113. Love to eat beans. Usually I cook up a big pot for our family of six but every so often it’s nice to have a can or two.

  114. Canning beans is such a great way to keep all your jars full. As you use up the fruits & veggies, beans take their place on the shelves.

  115. Indian dhaals (lentil and bean stews), soup with sausage and spinach, mashed up in quesedillas, dips, and salads. I LOVE beans, but they got to be home-cooked with tons of garlic and bay leaves in the cooking water. That is why I loved this post.

  116. I absolutely LOVE these Weck jars for canning beans! Perfect size and you can see all that bean beauty! You’re inspiring me to get a pressure canner… something I’ve been thinking about for a while.

  117. Wonderful tutorial. thank you.
    Love the looks of those jars and could really use the stock pot as well.
    Beans for chili and other soups / stews. Beans in making of baked beans. Green beans by adding alittle bacon and some onion, green bean casserole. etc.
    Thank you for this giveaway opportunity

  118. Since discovering the world of heirloom beans I can’t get enough. Thanks for the great tutorial, very helpful. I’ve been flirting with the purchase of a pressure canner for beans, I think you just pushed me…

    I make a carrot cake with pureed white beans that I really like, and a plain bowl of brothy beans topped with chopped tomato and raw onion, drizzled with olive oil and served with a side of home made cornbread is a fave around here.

  119. love your bean canning tutorial….. need to try black beans to keep handy on the shelf…..

    thank you…

    s cree

  120. Thanks for this tutorial on canning beans; they’re a staple on my pantry shelf. I’ve never canned beans and have been canning for close to 50 years…time to start, I think. Black beans and corn salad is a winter favorite…colorful and, with cornbread, complete meal.

  121. My favorite way to use them is pulling together a quick meal. Pair with a meat in a large Dutch over, add veggies, and done! Thank you for the great giveaway! This prize is amazing.

  122. I’m going to have to try these. I just started pressure canning, and was looking for an alternative to the ball lids which you have to re-buy each time….

  123. Canned beans are good for just about anything in my house-as a vegetarian, they’re the backbone of dinner (although when I have time I do prefer to cook my own). Minestrone soup is definitely a favorite!

  124. I am just starting to venture into the world of pressure canning! I already do water bath canning.I will def have to look into these type of jars!

  125. My kids love a mash made of black beans, tomatoes, corn and cheese for dinner. I keep meaning to try dried beans, but the thought of having my food soak for several hours before I can cook it didn’t appeal to me. This looks a lot easier!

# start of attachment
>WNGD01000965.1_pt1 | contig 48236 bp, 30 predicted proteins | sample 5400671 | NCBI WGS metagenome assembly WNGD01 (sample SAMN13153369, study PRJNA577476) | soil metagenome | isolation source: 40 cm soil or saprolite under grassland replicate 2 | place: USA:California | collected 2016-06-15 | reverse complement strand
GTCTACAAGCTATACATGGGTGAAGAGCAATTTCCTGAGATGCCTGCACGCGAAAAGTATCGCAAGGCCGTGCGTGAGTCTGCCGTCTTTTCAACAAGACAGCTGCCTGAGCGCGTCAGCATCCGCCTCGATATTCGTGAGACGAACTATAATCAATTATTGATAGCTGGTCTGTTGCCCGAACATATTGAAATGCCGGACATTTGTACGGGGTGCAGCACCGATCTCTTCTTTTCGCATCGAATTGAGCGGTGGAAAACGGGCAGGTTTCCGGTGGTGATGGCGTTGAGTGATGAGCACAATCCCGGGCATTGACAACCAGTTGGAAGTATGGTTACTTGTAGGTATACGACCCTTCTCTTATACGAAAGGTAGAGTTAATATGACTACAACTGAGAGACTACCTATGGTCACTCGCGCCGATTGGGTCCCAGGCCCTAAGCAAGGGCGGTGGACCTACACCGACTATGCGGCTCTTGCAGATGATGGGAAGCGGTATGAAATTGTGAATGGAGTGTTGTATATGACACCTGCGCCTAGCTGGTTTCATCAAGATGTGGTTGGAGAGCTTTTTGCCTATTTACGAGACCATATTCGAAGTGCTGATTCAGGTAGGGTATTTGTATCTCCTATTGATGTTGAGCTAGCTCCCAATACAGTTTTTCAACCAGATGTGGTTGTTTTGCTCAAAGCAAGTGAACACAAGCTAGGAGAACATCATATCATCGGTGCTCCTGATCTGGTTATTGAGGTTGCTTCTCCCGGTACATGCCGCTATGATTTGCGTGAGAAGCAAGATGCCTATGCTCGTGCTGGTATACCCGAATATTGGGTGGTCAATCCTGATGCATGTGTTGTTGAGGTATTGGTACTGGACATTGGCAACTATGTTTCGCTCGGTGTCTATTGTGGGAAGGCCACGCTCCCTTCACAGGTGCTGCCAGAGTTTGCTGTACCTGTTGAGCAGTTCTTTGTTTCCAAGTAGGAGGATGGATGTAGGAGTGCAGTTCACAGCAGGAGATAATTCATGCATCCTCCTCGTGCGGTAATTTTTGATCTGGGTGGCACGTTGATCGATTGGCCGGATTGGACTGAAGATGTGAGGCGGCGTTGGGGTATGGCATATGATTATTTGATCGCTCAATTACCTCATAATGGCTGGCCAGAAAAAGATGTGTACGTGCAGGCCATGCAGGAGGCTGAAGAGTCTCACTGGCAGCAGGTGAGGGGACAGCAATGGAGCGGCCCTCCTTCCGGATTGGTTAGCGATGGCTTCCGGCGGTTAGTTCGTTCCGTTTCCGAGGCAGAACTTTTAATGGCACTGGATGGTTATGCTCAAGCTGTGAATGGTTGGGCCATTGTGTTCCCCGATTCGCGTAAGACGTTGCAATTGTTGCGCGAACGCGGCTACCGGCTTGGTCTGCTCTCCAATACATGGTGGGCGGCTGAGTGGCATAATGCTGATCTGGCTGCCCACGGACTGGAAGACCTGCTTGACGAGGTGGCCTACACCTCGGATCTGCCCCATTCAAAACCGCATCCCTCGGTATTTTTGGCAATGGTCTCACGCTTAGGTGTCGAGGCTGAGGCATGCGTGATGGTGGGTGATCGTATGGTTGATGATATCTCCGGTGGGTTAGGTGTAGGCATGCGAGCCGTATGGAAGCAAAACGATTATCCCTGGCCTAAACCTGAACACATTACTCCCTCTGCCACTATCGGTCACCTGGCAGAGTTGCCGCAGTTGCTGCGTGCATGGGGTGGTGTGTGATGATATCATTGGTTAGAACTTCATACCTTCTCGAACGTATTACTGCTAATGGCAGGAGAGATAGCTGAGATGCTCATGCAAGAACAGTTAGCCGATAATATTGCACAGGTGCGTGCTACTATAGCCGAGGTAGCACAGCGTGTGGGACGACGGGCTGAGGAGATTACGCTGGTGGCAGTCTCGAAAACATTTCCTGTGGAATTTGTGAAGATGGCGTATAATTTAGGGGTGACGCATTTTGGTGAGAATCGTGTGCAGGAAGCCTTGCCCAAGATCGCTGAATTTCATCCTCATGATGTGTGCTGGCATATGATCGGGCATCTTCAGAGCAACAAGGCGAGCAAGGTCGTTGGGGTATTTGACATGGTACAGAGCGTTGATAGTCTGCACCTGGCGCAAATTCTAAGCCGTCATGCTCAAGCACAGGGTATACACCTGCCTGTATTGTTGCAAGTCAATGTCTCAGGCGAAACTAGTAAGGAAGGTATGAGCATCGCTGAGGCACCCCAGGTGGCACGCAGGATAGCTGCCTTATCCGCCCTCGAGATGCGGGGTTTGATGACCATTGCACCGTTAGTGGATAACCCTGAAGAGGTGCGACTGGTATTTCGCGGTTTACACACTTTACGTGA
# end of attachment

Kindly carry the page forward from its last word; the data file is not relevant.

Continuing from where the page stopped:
126. I love canning beans! Takes up a little more room than dried, but the upside is they’re cooked and ready to use, unlike their dried form.

  127. I made the switch to only dried beans, but I “mess up” in two areas. 1. Remembering to soak them before I need them or 2. How much to soak/cook (that’s why I love that you mentioned the Weck jars are about the same size as a can of beans!

  128. I like taking a can of garbanzo beans and adding some minced onion, a bunch of cumin and a bit of five spice, a pinch of salt, and just enough water to cover the bottom of the pan. I heat it all up and mash about half of it with a potato masher. Then I stir it all together and eat it!

  129. White chicken chili is my favorite way to use beans. It is super simple, the kids love it and it comes together real fast.

  130. I found a great burrito pinto bean recipe that we use all the time. 1/2-3/4 cup dried beans per 1/2 pint, soaked for at least 8 hours; 2T tomato sauce, 1/4t cumin, 1/2t salt, 1/4t paprika, some diced onion and garlic (2T), 1/4t oregano and 1/4t black pepper. top with fresh water. I use cold water both in the jars and in the canner to start with, otherwise the jars will break from the difference in temperature (hot water in jars but cold in canner, or hot in canner but cold in jars). 10 lbs for 75 minutes. mush them up while warming for an excellent refried bean mash.

  131. Lovely post! We pressure cook and hot water bath, but I have never taken on dry beans or this type of jar. So eager to give it a try, as we eat beans at least three nights a week in burritos, dips, soups, casseroles, etc. Thank you!!

  132. I’ve canned beans for years, but these Weck jars look just the right size for our meals — usually I have to deal with leftovers. Garbanzos for hummus!

  133. Wow! For some reason canning beans has always seemed so foreign and impossible! Thanks for the how-to! Are there a lot of restrictions to what kinds of seasonings you can add to the beans during the pre-cook stage before they are put in the pressure cooker? I love making home made black beans and ranchero beans from dried beans. It would be so much easier to make a giant batch to can!


  134. If we are out of canned beans . . . .I feel really “poor” . As I have mentioned on this comment section before that , I received a pressure canner for Christmas. One of my main reasons for wanting one was to be able to can my own beans. I agree it isnt the biggest money saver . . .but I really REALLY enjoy being able to say (if only to myself) “I canned these myself” We use beans every week, either in Mexican dishes, soup, hummous . . . nachos . . . .tons of things – especially for the “what are we having for dinner – I dont want to go to the store nights” LOVE these jars! Love them!